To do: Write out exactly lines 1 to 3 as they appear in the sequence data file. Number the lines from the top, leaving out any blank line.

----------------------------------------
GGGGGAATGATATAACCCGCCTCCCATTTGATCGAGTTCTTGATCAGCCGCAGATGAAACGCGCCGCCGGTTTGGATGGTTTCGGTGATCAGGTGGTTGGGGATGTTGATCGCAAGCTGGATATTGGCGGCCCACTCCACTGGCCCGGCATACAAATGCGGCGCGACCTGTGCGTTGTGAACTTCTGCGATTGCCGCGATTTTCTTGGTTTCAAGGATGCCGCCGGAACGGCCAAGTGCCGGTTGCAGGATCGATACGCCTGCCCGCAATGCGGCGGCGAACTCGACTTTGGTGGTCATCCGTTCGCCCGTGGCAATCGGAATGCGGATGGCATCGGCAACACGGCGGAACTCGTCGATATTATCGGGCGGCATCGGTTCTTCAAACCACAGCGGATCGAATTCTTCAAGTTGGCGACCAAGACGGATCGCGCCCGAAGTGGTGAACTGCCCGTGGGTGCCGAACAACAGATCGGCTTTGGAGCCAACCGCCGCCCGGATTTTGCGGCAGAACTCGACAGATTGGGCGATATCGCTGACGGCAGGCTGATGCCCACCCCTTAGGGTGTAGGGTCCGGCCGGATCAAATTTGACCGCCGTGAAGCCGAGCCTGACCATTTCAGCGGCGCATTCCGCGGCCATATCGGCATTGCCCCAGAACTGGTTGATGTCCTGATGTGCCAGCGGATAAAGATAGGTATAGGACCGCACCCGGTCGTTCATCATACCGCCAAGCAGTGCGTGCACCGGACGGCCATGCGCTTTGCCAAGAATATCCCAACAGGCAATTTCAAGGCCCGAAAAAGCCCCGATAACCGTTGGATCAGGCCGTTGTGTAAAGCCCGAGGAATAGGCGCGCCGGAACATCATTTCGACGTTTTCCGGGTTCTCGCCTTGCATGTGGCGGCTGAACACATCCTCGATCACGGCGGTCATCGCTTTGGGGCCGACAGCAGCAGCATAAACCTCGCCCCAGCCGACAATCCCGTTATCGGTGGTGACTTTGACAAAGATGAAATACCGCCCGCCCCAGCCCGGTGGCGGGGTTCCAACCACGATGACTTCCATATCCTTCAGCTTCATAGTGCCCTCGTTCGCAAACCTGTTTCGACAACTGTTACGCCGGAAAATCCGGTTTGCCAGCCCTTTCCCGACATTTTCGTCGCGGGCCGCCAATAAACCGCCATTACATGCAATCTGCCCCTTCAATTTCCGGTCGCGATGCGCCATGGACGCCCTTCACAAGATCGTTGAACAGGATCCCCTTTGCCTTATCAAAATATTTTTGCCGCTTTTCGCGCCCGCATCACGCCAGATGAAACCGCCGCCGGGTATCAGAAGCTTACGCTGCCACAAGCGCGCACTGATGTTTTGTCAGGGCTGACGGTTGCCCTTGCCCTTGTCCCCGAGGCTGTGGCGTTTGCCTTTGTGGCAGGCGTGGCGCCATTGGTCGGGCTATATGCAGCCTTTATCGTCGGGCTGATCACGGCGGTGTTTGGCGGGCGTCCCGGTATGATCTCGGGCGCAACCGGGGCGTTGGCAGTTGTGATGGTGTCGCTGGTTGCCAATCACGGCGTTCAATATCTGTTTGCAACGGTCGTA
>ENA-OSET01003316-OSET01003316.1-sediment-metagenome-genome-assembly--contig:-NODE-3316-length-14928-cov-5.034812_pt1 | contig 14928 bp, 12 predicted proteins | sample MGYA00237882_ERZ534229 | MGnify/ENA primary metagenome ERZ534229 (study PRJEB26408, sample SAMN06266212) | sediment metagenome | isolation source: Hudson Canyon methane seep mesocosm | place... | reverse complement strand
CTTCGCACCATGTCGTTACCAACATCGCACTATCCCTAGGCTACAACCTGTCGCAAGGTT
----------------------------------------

GGGGGAATGATATAACCCGCCTCCCATTTGATCGAGTTCTTGATCAGCCGCAGATGAAACGCGCCGCCGGTTTGGATGGTTTCGGTGATCAGGTGGTTGGGGATGTTGATCGCAAGCTGGATATTGGCGGCCCACTCCACTGGCCCGGCATACAAATGCGGCGCGACCTGTGCGTTGTGAACTTCTGCGATTGCCGCGATTTTCTTGGTTTCAAGGATGCCGCCGGAACGGCCAAGTGCCGGTTGCAGGATCGATACGCCTGCCCGCAATGCGGCGGCGAACTCGACTTTGGTGGTCATCCGTTCGCCCGTGGCAATCGGAATGCGGATGGCATCGGCAACACGGCGGAACTCGTCGATATTATCGGGCGGCATCGGTTCTTCAAACCACAGCGGATCGAATTCTTCAAGTTGGCGACCAAGACGGATCGCGCCCGAAGTGGTGAACTGCCCGTGGGTGCCGAACAACAGATCGGCTTTGGAGCCAACCGCCGCCCGGATTTTGCGGCAGAACTCGACAGATTGGGCGATATCGCTGACGGCAGGCTGATGCCCACCCCTTAGGGTGTAGGGTCCGGCCGGATCAAATTTGACCGCCGTGAAGCCGAGCCTGACCATTTCAGCGGCGCATTCCGCGGCCATATCGGCATTGCCCCAGAACTGGTTGATGTCCTGATGTGCCAGCGGATAAAGATAGGTATAGGACCGCACCCGGTCGTTCATCATACCGCCAAGCAGTGCGTGCACCGGACGGCCATGCGCTTTGCCAAGAATATCCCAACAGGCAATTTCAAGGCCCGAAAAAGCCCCGATAACCGTTGGATCAGGCCGTTGTGTAAAGCCCGAGGAATAGGCGCGCCGGAACATCATTTCGACGTTTTCCGGGTTCTCGCCTTGCATGTGGCGGCTGAACACATCCTCGATCACGGCGGTCATCGCTTTGGGGCCGACAGCAGCAGCATAAACCTCGCCCCAGCCGACAATCCCGTTATCGGTGGTGACTTTGACAAAGATGAAATACCGCCCGCCCCAGCCCGGTGGCGGGGTTCCAACCACGATGACTTCCATATCCTTCAGCTTCATAGTGCCCTCGTTCGCAAACCTGTTTCGACAACTGTTACGCCGGAAAATCCGGTTTGCCAGCCCTTTCCCGACATTTTCGTCGCGGGCCGCCAATAAACCGCCATTACATGCAATCTGCCCCTTCAATTTCCGGTCGCGATGCGCCATGGACGCCCTTCACAAGATCGTTGAACAGGATCCCCTTTGCCTTATCAAAATATTTTTGCCGCTTTTCGCGCCCGCATCACGCCAGATGAAACCGCCGCCGGGTATCAGAAGCTTACGCTGCCACAAGCGCGCACTGATGTTTTGTCAGGGCTGACGGTTGCCCTTGCCCTTGTCCCCGAGGCTGTGGCGTTTGCCTTTGTGGCAGGCGTGGCGCCATTGGTCGGGCTATATGCAGCCTTTATCGTCGGGCTGATCACGGCGGTGTTTGGCGGGCGTCCCGGTATGATCTCGGGCGCAACCGGGGCGTTGGCAGTTGTGATGGTGTCGCTGGTTGCCAATCACGGCGTTCAATATCTGTTTGCAACGGTCGTA
>ENA-OSET01003316-OSET01003316.1-sediment-metagenome-genome-assembly--contig:-NODE-3316-length-14928-cov-5.034812_pt1 | contig 14928 bp, 12 predicted proteins | sample MGYA00237882_ERZ534229 | MGnify/ENA primary metagenome ERZ534229 (study PRJEB26408, sample SAMN06266212) | sediment metagenome | isolation source: Hudson Canyon methane seep mesocosm | place... | reverse complement strand
CTTCGCACCATGTCGTTACCAACATCGCACTATCCCTAGGCTACAACCTGTCGCAAGGTT